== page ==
Quite a character
When Jose Canseco is finally free from house arrest (scheduled for March, though there is movement to have him released sooner), he plans to pursue acting. While he was incarcerated at a Miami prison for 2 1/2 months for violating his probation with a positive test for steroids (which prosecutors later dismissed), Canseco said he had to turn down a three-movie deal worth $10 million. Canseco, a black belt in kung fu, hopes to become the next Bruce Lee. "I've studied the martial arts for several years," Canseco said. "There's life after baseball. It's been a tough few months, but we're going to work through this." . . . Schilling played for arguably the worst New Britain team ever, in 1988 (though he wasn't there the entire season). Those BritSox, who later became the New Britain Rock Cats, went 47-90. Schilling was traded along with Brady Anderson to the Orioles on July 29, 1988, -- in the midst of Morgan Magic -- for righthander Mike Boddicker. On that day, the Sox, who went on to an 89-73 record and first place in AL East, swept a doubleheader from the Milwaukee Brewers with Bruce Hurst winning the first game to improve to 11-4. Dennis Lamp won the nightcap. Ah, memories . . . According to a source close to Pettitte, the best offers he has received are from the Astros and Red Sox. But the Astros have denied that they've made an offer, and the Red Sox have been quiet on Pettitte since their pursuit of Schilling began . . . It looks as if Gold Glover Luis Castillo -- a second baseman high on the Red Sox' wish list -- is closing in on a three-year, $15.5 million deal to remain with the Marlins. It was the Marlins' ability to dump Derrek Lee's projected $7.5 million deal that enabled them to retain Castillo, and likely third baseman Mike Lowell. The Marlins would like to get Pudge Rodriguez back in the fold if the price could be in the $10 million-a-year range. The lure of returning to Texas is also a factor with Rodriguez.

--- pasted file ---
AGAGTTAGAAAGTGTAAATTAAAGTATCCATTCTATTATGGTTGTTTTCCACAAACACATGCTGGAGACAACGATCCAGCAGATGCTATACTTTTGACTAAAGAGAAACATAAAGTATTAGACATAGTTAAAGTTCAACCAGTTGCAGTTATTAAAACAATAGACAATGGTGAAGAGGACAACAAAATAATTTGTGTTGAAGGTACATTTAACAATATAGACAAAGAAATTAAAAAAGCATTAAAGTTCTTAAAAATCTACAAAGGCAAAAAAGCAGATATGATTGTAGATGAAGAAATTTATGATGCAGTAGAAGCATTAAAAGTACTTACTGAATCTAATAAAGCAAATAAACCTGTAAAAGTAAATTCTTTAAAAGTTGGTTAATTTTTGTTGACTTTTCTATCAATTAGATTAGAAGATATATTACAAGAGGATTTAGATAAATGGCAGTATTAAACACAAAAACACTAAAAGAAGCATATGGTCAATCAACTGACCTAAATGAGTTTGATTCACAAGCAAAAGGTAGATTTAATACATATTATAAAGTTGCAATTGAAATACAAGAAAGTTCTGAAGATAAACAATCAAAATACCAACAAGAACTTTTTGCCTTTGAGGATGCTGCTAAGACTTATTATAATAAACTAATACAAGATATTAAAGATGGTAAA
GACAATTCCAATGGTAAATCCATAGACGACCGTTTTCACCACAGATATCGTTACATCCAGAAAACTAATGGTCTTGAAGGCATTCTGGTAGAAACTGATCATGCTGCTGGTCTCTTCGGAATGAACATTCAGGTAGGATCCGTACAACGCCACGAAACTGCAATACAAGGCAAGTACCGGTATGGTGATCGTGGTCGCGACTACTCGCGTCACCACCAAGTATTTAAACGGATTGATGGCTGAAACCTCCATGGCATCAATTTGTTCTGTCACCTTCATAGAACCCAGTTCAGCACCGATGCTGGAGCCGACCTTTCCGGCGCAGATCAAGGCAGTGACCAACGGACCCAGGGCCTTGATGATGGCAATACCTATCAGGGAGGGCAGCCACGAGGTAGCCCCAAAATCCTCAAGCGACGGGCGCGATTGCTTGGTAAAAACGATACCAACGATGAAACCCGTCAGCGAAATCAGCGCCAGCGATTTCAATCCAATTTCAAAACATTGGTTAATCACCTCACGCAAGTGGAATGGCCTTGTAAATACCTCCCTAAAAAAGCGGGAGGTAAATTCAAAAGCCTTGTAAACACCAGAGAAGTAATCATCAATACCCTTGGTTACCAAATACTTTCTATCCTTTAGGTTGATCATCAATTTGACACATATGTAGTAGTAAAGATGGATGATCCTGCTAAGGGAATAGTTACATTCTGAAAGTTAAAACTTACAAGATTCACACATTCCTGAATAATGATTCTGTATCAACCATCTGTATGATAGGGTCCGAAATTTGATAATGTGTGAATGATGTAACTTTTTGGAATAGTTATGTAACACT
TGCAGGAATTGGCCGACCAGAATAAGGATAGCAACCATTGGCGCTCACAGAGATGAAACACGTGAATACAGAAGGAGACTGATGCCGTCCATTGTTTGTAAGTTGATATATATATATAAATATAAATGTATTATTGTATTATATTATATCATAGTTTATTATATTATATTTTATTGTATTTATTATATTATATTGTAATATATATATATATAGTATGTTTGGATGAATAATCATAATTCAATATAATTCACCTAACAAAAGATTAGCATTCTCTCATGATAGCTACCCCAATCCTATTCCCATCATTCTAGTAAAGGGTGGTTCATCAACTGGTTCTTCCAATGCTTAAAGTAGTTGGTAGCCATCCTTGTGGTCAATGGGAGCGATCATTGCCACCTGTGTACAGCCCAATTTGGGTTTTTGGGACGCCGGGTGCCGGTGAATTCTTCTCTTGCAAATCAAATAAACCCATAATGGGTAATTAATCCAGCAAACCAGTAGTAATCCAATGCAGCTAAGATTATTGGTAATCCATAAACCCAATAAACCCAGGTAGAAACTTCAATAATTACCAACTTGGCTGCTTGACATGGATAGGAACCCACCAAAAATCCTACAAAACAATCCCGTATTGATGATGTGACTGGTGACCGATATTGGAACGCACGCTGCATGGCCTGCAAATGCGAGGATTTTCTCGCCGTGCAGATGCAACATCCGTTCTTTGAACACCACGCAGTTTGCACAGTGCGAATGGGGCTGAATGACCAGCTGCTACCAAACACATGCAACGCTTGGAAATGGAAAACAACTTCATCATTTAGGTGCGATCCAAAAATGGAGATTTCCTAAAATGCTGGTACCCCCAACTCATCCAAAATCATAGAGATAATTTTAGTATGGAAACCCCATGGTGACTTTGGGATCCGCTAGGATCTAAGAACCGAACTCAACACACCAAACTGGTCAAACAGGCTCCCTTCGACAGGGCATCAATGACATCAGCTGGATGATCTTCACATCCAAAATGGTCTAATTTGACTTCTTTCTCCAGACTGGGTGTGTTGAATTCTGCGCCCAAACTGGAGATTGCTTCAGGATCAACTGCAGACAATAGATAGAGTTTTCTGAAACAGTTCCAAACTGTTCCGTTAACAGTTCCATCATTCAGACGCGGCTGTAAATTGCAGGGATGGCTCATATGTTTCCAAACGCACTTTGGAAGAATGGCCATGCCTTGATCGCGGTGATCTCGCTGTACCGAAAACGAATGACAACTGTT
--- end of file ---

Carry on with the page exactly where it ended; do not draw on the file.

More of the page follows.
Material from personal interviews, wire services, other beat writers, and league and team sources was used in this report.
© Copyright 2003 Globe Newspaper Company.